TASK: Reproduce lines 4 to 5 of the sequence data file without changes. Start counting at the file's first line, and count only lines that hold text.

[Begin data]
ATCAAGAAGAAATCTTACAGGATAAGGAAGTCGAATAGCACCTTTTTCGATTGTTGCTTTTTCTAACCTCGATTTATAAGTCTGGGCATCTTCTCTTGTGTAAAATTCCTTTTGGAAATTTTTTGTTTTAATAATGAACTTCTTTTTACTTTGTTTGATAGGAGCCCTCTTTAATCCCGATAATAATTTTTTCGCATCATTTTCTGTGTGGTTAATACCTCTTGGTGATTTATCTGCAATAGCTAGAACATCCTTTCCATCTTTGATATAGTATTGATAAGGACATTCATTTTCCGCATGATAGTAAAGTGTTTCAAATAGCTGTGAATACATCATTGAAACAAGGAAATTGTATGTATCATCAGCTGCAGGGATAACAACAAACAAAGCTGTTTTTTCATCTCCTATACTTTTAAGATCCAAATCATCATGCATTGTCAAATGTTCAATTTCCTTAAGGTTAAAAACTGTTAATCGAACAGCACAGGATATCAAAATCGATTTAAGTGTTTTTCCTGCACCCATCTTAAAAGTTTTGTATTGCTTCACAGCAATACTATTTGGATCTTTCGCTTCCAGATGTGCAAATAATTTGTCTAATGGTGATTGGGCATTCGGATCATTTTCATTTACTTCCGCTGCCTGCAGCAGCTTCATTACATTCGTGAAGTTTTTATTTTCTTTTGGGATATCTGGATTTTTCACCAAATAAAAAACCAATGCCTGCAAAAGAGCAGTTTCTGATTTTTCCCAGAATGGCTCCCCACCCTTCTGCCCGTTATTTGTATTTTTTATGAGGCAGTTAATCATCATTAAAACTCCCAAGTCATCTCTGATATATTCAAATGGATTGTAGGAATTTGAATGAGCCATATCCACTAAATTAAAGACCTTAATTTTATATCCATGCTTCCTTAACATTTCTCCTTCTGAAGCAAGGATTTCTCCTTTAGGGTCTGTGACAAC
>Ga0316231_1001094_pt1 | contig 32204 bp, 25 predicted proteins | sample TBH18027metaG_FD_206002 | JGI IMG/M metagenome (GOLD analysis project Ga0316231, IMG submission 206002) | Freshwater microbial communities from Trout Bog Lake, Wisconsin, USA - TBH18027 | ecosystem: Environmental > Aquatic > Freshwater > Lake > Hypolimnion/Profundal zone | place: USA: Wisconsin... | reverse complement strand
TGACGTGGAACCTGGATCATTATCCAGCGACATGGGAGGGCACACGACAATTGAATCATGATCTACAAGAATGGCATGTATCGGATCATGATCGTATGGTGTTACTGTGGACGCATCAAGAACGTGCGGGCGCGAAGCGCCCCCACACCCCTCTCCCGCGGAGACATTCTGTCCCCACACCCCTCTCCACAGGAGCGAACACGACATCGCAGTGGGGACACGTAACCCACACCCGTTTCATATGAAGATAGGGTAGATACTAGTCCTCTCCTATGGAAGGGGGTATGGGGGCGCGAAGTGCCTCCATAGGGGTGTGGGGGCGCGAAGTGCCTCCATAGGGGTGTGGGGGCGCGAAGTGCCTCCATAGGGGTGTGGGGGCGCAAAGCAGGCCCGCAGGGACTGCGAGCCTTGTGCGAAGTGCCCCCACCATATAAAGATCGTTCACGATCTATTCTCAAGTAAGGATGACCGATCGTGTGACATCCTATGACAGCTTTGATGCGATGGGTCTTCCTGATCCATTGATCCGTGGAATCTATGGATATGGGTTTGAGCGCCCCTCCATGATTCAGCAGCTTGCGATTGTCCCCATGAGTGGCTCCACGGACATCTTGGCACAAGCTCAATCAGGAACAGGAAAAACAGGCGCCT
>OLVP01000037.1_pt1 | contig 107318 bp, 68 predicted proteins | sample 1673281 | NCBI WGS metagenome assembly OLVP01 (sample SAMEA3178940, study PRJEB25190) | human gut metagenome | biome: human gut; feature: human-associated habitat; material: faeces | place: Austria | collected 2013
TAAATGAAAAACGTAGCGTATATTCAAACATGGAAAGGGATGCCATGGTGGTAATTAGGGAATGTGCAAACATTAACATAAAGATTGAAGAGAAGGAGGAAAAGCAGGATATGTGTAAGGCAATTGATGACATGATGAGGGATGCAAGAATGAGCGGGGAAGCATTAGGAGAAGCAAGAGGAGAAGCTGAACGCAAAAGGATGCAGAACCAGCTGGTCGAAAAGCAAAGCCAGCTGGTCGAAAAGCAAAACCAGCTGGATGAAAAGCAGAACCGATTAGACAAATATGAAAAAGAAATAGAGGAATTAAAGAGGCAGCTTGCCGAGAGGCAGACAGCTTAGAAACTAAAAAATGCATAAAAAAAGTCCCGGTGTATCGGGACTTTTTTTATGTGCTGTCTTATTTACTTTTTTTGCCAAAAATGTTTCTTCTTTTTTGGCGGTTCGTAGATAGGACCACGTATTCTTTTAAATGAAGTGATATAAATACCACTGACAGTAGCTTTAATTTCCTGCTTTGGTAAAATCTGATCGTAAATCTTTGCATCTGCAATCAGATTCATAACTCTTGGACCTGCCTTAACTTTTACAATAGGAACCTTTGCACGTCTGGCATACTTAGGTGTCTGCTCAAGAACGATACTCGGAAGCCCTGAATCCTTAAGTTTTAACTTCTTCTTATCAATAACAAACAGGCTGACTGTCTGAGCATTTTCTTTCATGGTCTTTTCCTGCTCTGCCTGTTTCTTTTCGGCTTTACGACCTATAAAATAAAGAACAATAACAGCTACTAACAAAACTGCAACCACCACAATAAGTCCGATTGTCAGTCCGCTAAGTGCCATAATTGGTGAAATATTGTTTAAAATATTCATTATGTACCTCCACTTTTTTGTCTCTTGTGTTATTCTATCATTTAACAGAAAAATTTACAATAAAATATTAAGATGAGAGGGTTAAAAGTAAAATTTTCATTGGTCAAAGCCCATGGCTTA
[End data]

>OLVP01000037.1_pt1 | contig 107318 bp, 68 predicted proteins | sample 1673281 | NCBI WGS metagenome assembly OLVP01 (sample SAMEA3178940, study PRJEB25190) | human gut metagenome | biome: human gut; feature: human-associated habitat; material: faeces | place: Austria | collected 2013
TAAATGAAAAACGTAGCGTATATTCAAACATGGAAAGGGATGCCATGGTGGTAATTAGGGAATGTGCAAACATTAACATAAAGATTGAAGAGAAGGAGGAAAAGCAGGATATGTGTAAGGCAATTGATGACATGATGAGGGATGCAAGAATGAGCGGGGAAGCATTAGGAGAAGCAAGAGGAGAAGCTGAACGCAAAAGGATGCAGAACCAGCTGGTCGAAAAGCAAAGCCAGCTGGTCGAAAAGCAAAACCAGCTGGATGAAAAGCAGAACCGATTAGACAAATATGAAAAAGAAATAGAGGAATTAAAGAGGCAGCTTGCCGAGAGGCAGACAGCTTAGAAACTAAAAAATGCATAAAAAAAGTCCCGGTGTATCGGGACTTTTTTTATGTGCTGTCTTATTTACTTTTTTTGCCAAAAATGTTTCTTCTTTTTTGGCGGTTCGTAGATAGGACCACGTATTCTTTTAAATGAAGTGATATAAATACCACTGACAGTAGCTTTAATTTCCTGCTTTGGTAAAATCTGATCGTAAATCTTTGCATCTGCAATCAGATTCATAACTCTTGGACCTGCCTTAACTTTTACAATAGGAACCTTTGCACGTCTGGCATACTTAGGTGTCTGCTCAAGAACGATACTCGGAAGCCCTGAATCCTTAAGTTTTAACTTCTTCTTATCAATAACAAACAGGCTGACTGTCTGAGCATTTTCTTTCATGGTCTTTTCCTGCTCTGCCTGTTTCTTTTCGGCTTTACGACCTATAAAATAAAGAACAATAACAGCTACTAACAAAACTGCAACCACCACAATAAGTCCGATTGTCAGTCCGCTAAGTGCCATAATTGGTGAAATATTGTTTAAAATATTCATTATGTACCTCCACTTTTTTGTCTCTTGTGTTATTCTATCATTTAACAGAAAAATTTACAATAAAATATTAAGATGAGAGGGTTAAAAGTAAAATTTTCATTGGTCAAAGCCCATGGCTTA